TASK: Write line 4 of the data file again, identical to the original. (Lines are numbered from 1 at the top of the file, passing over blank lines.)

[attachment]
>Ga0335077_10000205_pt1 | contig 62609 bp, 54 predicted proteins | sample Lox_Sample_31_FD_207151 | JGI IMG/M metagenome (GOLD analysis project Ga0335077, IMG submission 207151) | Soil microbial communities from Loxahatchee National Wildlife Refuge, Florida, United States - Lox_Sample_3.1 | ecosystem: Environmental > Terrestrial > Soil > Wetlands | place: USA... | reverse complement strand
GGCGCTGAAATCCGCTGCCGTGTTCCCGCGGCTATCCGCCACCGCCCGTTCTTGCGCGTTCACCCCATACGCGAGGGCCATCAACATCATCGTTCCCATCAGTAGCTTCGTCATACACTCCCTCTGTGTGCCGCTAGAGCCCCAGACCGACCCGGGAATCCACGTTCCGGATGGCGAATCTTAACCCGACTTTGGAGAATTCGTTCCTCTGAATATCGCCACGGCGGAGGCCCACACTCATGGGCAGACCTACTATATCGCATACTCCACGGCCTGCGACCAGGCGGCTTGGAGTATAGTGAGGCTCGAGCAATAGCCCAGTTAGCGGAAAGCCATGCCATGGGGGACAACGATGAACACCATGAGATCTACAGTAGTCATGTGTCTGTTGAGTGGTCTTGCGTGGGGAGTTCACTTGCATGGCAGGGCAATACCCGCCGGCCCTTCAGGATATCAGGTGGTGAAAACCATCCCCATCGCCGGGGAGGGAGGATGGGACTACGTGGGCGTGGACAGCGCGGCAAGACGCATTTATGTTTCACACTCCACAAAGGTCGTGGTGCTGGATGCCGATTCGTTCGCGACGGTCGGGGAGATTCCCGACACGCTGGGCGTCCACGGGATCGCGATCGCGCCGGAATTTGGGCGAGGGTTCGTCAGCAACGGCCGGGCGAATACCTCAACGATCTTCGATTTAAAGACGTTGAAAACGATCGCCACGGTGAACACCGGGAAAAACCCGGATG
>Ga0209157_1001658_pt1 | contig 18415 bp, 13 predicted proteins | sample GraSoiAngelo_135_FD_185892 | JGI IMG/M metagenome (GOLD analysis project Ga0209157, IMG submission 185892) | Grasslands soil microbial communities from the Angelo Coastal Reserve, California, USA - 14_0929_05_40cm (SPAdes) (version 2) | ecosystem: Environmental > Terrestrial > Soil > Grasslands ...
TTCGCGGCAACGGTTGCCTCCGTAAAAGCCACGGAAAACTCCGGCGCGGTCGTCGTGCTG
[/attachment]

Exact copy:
TTCGCGGCAACGGTTGCCTCCGTAAAAGCCACGGAAAACTCCGGCGCGGTCGTCGTGCTG